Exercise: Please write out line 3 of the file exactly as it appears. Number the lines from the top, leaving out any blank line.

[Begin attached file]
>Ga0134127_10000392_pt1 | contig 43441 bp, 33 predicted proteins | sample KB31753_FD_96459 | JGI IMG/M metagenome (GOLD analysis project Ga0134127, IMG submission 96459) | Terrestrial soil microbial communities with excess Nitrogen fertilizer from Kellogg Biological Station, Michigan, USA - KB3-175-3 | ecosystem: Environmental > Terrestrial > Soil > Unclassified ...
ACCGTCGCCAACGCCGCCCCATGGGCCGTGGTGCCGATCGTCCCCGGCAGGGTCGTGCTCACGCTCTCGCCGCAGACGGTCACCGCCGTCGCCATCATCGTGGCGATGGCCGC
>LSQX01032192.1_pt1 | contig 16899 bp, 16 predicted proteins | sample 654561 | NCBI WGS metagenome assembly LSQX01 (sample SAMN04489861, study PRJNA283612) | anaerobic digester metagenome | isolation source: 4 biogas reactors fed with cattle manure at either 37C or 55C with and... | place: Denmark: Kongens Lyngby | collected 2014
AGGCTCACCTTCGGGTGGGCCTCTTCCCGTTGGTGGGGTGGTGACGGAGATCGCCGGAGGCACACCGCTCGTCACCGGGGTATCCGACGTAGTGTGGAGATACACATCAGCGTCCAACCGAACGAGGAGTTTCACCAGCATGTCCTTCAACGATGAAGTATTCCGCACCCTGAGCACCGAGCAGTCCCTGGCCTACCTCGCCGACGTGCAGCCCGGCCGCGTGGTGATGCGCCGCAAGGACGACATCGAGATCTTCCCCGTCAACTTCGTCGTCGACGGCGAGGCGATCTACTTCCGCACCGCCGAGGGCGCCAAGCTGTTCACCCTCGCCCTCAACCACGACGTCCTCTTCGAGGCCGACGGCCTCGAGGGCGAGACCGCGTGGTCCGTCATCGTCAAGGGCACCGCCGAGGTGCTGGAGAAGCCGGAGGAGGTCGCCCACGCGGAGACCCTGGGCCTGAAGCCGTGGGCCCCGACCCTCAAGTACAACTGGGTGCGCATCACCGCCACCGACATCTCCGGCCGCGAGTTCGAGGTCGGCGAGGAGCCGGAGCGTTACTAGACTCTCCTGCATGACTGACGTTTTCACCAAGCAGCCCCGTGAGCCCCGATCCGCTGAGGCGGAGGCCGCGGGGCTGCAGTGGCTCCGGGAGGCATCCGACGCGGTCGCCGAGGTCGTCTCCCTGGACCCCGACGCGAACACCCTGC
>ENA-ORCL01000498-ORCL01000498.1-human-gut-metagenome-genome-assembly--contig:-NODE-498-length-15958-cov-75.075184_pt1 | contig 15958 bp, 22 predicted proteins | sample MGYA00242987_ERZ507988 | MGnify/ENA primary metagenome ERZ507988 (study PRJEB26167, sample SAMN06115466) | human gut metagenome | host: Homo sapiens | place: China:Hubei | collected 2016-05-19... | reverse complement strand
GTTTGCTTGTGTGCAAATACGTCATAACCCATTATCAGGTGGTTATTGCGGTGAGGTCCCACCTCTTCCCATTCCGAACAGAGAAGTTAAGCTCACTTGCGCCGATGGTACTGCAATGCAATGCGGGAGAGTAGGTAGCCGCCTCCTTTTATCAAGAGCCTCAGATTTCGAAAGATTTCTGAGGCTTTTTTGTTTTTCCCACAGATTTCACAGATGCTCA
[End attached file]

>LSQX01032192.1_pt1 | contig 16899 bp, 16 predicted proteins | sample 654561 | NCBI WGS metagenome assembly LSQX01 (sample SAMN04489861, study PRJNA283612) | anaerobic digester metagenome | isolation source: 4 biogas reactors fed with cattle manure at either 37C or 55C with and... | place: Denmark: Kongens Lyngby | collected 2014